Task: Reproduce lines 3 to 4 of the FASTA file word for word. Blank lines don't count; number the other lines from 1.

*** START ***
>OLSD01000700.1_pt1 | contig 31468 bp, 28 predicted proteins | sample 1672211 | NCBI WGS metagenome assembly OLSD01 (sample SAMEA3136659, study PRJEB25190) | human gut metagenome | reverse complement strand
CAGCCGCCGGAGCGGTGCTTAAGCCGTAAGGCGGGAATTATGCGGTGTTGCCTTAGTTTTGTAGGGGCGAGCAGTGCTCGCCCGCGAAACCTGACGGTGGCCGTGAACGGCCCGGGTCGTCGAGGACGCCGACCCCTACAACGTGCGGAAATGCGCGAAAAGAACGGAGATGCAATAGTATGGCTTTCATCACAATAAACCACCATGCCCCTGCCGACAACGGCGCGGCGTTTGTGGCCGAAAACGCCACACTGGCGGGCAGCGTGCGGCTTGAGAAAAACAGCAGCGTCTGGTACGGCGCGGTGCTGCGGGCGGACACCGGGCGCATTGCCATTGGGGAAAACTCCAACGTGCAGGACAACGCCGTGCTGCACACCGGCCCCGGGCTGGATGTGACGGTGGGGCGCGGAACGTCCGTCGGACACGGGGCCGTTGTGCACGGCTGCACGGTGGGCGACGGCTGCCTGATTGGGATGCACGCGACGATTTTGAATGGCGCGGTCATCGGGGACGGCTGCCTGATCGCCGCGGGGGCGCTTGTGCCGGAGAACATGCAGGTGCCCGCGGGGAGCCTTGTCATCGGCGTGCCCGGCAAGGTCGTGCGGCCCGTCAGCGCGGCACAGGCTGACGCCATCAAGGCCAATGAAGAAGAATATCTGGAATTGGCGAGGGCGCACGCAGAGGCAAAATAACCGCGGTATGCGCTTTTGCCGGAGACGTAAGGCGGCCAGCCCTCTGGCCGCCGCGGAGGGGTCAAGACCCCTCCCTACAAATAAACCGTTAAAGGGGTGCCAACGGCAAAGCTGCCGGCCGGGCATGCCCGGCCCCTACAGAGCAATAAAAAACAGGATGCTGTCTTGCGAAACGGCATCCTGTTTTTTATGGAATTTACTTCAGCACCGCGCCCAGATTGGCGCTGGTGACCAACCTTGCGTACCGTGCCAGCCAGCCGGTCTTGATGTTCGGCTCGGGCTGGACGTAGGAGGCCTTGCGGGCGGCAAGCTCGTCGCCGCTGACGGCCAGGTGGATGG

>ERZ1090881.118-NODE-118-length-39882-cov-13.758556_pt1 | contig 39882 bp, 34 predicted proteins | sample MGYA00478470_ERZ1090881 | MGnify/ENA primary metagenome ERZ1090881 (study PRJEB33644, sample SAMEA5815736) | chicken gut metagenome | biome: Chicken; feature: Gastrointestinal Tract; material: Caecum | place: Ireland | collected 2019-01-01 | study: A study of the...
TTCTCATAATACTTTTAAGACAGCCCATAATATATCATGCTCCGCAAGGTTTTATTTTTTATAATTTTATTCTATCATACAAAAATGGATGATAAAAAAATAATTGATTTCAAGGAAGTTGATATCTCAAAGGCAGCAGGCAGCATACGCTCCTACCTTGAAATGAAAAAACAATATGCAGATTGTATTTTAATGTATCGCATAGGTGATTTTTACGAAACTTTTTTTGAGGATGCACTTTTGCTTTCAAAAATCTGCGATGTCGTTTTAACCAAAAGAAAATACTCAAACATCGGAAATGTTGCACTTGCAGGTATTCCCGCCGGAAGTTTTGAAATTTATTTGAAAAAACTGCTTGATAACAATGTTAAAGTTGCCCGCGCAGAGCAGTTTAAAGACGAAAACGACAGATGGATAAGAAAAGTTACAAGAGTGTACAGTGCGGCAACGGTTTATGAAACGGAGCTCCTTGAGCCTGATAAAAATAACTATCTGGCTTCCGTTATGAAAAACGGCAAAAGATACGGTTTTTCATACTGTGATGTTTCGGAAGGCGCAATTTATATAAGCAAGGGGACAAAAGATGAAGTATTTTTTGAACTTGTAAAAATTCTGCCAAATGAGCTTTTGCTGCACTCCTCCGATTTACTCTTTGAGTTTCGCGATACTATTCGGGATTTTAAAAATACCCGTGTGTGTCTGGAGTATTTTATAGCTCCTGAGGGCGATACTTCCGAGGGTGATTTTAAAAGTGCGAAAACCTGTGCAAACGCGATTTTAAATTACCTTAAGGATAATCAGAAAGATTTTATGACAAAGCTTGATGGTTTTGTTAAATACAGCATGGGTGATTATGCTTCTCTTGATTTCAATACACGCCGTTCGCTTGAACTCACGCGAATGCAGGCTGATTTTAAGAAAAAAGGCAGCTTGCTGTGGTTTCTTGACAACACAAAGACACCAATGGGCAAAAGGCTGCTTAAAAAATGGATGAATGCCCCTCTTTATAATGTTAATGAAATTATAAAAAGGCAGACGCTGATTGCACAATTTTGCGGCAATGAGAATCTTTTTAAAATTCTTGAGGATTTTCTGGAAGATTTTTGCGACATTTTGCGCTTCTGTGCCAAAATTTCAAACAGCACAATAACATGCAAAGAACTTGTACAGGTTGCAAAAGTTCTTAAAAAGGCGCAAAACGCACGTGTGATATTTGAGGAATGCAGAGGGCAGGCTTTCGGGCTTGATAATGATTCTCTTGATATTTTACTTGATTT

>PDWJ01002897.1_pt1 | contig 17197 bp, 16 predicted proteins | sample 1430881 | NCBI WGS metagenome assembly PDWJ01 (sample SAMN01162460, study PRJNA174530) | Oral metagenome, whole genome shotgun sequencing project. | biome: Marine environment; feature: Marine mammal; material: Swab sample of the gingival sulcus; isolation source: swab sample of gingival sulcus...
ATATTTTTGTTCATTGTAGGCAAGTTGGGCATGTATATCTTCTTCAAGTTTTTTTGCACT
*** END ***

>ERZ1090881.118-NODE-118-length-39882-cov-13.758556_pt1 | contig 39882 bp, 34 predicted proteins | sample MGYA00478470_ERZ1090881 | MGnify/ENA primary metagenome ERZ1090881 (study PRJEB33644, sample SAMEA5815736) | chicken gut metagenome | biome: Chicken; feature: Gastrointestinal Tract; material: Caecum | place: Ireland | collected 2019-01-01 | study: A study of the...
TTCTCATAATACTTTTAAGACAGCCCATAATATATCATGCTCCGCAAGGTTTTATTTTTTATAATTTTATTCTATCATACAAAAATGGATGATAAAAAAATAATTGATTTCAAGGAAGTTGATATCTCAAAGGCAGCAGGCAGCATACGCTCCTACCTTGAAATGAAAAAACAATATGCAGATTGTATTTTAATGTATCGCATAGGTGATTTTTACGAAACTTTTTTTGAGGATGCACTTTTGCTTTCAAAAATCTGCGATGTCGTTTTAACCAAAAGAAAATACTCAAACATCGGAAATGTTGCACTTGCAGGTATTCCCGCCGGAAGTTTTGAAATTTATTTGAAAAAACTGCTTGATAACAATGTTAAAGTTGCCCGCGCAGAGCAGTTTAAAGACGAAAACGACAGATGGATAAGAAAAGTTACAAGAGTGTACAGTGCGGCAACGGTTTATGAAACGGAGCTCCTTGAGCCTGATAAAAATAACTATCTGGCTTCCGTTATGAAAAACGGCAAAAGATACGGTTTTTCATACTGTGATGTTTCGGAAGGCGCAATTTATATAAGCAAGGGGACAAAAGATGAAGTATTTTTTGAACTTGTAAAAATTCTGCCAAATGAGCTTTTGCTGCACTCCTCCGATTTACTCTTTGAGTTTCGCGATACTATTCGGGATTTTAAAAATACCCGTGTGTGTCTGGAGTATTTTATAGCTCCTGAGGGCGATACTTCCGAGGGTGATTTTAAAAGTGCGAAAACCTGTGCAAACGCGATTTTAAATTACCTTAAGGATAATCAGAAAGATTTTATGACAAAGCTTGATGGTTTTGTTAAATACAGCATGGGTGATTATGCTTCTCTTGATTTCAATACACGCCGTTCGCTTGAACTCACGCGAATGCAGGCTGATTTTAAGAAAAAAGGCAGCTTGCTGTGGTTTCTTGACAACACAAAGACACCAATGGGCAAAAGGCTGCTTAAAAAATGGATGAATGCCCCTCTTTATAATGTTAATGAAATTATAAAAAGGCAGACGCTGATTGCACAATTTTGCGGCAATGAGAATCTTTTTAAAATTCTTGAGGATTTTCTGGAAGATTTTTGCGACATTTTGCGCTTCTGTGCCAAAATTTCAAACAGCACAATAACATGCAAAGAACTTGTACAGGTTGCAAAAGTTCTTAAAAAGGCGCAAAACGCACGTGTGATATTTGAGGAATGCAGAGGGCAGGCTTTCGGGCTTGATAATGATTCTCTTGATATTTTACTTGATTT